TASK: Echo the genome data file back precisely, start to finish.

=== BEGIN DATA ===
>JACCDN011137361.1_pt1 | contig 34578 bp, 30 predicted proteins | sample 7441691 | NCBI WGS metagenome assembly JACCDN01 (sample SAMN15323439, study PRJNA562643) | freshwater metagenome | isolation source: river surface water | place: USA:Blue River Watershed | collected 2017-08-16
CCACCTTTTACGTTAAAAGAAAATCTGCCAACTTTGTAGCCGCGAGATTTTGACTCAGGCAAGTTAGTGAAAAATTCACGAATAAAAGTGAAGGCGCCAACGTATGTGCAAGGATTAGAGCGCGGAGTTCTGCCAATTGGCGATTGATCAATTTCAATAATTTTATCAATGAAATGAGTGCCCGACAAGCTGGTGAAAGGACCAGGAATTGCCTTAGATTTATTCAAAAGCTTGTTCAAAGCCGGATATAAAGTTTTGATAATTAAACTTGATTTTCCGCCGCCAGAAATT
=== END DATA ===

>JACCDN011137361.1_pt1 | contig 34578 bp, 30 predicted proteins | sample 7441691 | NCBI WGS metagenome assembly JACCDN01 (sample SAMN15323439, study PRJNA562643) | freshwater metagenome | isolation source: river surface water | place: USA:Blue River Watershed | collected 2017-08-16
CCACCTTTTACGTTAAAAGAAAATCTGCCAACTTTGTAGCCGCGAGATTTTGACTCAGGCAAGTTAGTGAAAAATTCACGAATAAAAGTGAAGGCGCCAACGTATGTGCAAGGATTAGAGCGCGGAGTTCTGCCAATTGGCGATTGATCAATTTCAATAATTTTATCAATGAAATGAGTGCCCGACAAGCTGGTGAAAGGACCAGGAATTGCCTTAGATTTATTCAAAAGCTTGTTCAAAGCCGGATATAAAGTTTTGATAATTAAACTTGATTTTCCGCCGCCAGAAATT